There's more to it, though. Another thing LSotN was lacking, although connected, was to find a fitting mechanic that allows a character to regain some of that "Health" damage. With the change to Confidence, it got quite obvious what tat could be. Because how do you gain confidence? When things work out, that's how. So a new rule now is that if a character rolls a successful Save, he regains as much Confidence back as he rolled over the difficulty.
Which leads to the fourth consequence of this simple change of terminology, because characters can not only recharge their Confidence, the can over-charge it. In other words, characters can get "Overconfident". That's neither a bad nor a good thing.
Overconfidence, blessing and curse
The good is, they can ignore any disadvantage on tests (active rolls), so they can run, swim and generally stay alive in this state. He'll even get an additional d6 to his rolls. That's what adrenaline does, it's a natural high that keeps you functioning. So you basically can regain your Confidence in Lost Songs by taking a breather (depends on a character's level how often he's able to do it, though).
Now imagine a character on the run. He's hurt, no Endurance left and he gets that break. Sitting there, breathing heavy, he realizes he's still alive and has a chance (regaining Confidence and Endurance, in this case). So after 20 minutes or so, he decides to pull himself up and try once more to get away. DM demands a Save here, because he still is hurt and all. Right now the character pulled it together somewhat. His Confidence is back, his Endurance, too. If he doesn't make the Save, his body demands more rest, but if he makes it, he'll also gain Overconfidence (unless he just hits the difficulty, that is) and can ignore his aching body for a bit longer.
Every test he'll make, will reduce the overconfidence, though, because that d6 he gets to roll with his tests works as a bonus, but reduces Confidence, too. And any disadvantages he has still apply on Saves (mirroring the danger to overdo it due to Overconfidence). So this could save a character's bacon in a tough spot, if at a price, and it also helps describing what a character is going through.
But there is more. While overconfidence makes you ignore disadvantages and helps you overcoming challenges, it's also that kind of stubbornness that brings it own kind of problem. So the rules here are that Overconfident characters can't share dice in Combat (give or receive) and that they won't get a benefit from Skill Rank group effects (because they don't listen!).
And that's that
There's a moderate amount of Saves in the game and only part of them will result in Overconfidence, but it is something that characters could use to their advantage, force even. The picture I have in mind here is barbarians screaming at each other with all the aggression they can gather. In Lost Songs that could force an easy Save, which would most likely result in Overconfidence, exactly what they are aiming for. It might give you the edge you need to win a challenge. But it also works to motivate soldiers in a trench to make that last attack ... It does a lot.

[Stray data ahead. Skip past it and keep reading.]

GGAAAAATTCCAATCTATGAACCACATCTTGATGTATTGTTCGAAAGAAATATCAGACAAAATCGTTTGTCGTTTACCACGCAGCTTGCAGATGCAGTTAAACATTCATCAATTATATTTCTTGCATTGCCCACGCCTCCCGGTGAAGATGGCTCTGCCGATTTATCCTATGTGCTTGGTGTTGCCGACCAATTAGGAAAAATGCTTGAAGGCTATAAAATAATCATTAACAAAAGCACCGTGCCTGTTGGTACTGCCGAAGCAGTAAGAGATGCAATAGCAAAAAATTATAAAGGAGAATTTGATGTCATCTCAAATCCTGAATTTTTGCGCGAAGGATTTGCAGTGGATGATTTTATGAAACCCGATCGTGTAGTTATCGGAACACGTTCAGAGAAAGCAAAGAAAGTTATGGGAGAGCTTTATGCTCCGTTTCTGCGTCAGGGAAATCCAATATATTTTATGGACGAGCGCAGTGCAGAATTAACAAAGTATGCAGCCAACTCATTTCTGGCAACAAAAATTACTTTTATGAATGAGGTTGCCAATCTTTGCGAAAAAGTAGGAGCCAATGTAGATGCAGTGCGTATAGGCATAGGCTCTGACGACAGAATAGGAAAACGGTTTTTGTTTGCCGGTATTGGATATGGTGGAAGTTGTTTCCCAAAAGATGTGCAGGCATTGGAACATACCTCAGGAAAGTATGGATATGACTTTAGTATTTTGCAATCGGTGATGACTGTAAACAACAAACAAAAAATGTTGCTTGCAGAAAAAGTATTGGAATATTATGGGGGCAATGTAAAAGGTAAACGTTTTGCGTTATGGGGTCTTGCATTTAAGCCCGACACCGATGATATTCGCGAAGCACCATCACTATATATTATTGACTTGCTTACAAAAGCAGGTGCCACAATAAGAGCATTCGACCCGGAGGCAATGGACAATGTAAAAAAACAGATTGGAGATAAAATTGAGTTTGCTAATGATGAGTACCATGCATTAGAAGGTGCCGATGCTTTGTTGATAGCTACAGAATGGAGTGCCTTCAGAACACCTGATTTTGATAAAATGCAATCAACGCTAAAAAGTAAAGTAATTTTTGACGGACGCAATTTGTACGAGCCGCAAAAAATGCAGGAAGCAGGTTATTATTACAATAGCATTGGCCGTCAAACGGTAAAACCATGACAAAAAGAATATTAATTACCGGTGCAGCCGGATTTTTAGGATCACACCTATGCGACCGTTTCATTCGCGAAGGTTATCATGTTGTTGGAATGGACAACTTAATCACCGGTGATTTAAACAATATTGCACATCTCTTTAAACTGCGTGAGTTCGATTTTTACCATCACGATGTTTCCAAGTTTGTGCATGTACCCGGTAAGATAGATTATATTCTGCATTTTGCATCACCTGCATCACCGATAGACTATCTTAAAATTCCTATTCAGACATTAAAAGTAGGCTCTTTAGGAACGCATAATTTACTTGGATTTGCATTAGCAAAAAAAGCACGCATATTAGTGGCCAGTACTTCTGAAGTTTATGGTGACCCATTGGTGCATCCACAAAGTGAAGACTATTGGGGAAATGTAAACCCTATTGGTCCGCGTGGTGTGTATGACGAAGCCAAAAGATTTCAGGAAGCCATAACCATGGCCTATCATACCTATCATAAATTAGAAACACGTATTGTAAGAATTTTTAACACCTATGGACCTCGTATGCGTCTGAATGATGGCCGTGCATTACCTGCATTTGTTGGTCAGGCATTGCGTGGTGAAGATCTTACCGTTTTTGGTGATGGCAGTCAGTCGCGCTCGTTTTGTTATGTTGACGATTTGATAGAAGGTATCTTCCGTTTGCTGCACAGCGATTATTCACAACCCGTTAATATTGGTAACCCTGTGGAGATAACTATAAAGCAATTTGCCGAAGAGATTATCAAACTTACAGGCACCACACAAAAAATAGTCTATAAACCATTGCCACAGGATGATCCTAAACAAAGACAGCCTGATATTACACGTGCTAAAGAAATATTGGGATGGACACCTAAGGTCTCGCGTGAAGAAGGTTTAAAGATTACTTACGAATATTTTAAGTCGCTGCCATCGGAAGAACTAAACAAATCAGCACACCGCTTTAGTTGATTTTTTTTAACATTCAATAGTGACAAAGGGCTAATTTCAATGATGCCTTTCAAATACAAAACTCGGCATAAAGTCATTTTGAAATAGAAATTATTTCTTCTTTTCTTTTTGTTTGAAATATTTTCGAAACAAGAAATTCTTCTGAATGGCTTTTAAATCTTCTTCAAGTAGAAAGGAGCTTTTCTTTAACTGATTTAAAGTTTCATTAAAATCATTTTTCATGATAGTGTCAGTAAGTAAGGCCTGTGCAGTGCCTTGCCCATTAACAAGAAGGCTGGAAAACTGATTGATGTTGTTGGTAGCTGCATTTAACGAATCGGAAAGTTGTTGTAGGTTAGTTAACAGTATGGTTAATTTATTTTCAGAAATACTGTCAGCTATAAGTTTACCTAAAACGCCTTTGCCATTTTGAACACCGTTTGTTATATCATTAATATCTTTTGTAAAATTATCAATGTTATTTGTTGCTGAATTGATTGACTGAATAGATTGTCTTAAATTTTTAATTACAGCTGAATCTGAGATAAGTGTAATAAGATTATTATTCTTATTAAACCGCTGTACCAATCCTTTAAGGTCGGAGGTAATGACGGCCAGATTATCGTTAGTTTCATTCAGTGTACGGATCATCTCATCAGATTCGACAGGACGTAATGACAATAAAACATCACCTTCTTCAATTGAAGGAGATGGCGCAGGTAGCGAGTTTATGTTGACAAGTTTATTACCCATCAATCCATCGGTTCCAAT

And it's a shift that, once more, underlines the style of gaming LSotN supports. The player nurtures his character, helps him, manipulates him and makes the necessary decisions to keep him alive. Characters are entities on their own. They feel or hurt or are stubborn. Players work with that by giving them a good time every now and then, feeding them and do all kinds of stuff to keep their characters happy instead of just alive.
It's a bit more involved, but sometimes that the kind of story I want to tell. And it helped intensifying our game, in my opinion.
Could work in D&D, too
There are already house rules out there, using Constitution as the real death zone for a character. It'd be where damage goes when the hp are gone. And once that's zero, the character is gone for good. With a rule like that in place, you could use the rules described above without any fuzz. Only problem I see is that damage stays linear in D&D as the hp grow, while Lost Songs has a high variety in that regard (from not-so-much to lots of damage), but there are rules for exploding damage out there and all kinds of other shenanigans one could use to make it work, so I'm not worried.
It'll change the game a bit, though, as fights start out as battles of wits, getting ugly only in the end. It'll make slaughtering low hp critters look so much crueler, too. All I'm saying is, it'll work.
So here you go, that's one of the biggest changes Lost Songs has gone through and it was only by changing a word. Funny how that goes sometimes. Ideas and impressions are, as always, very welcome.
And also, if you haven't heard already, I managed to get a module out there. It's a PWYW "balls to the wall gonzo" procedural junglecrawl called Monkey Business and you can get it here.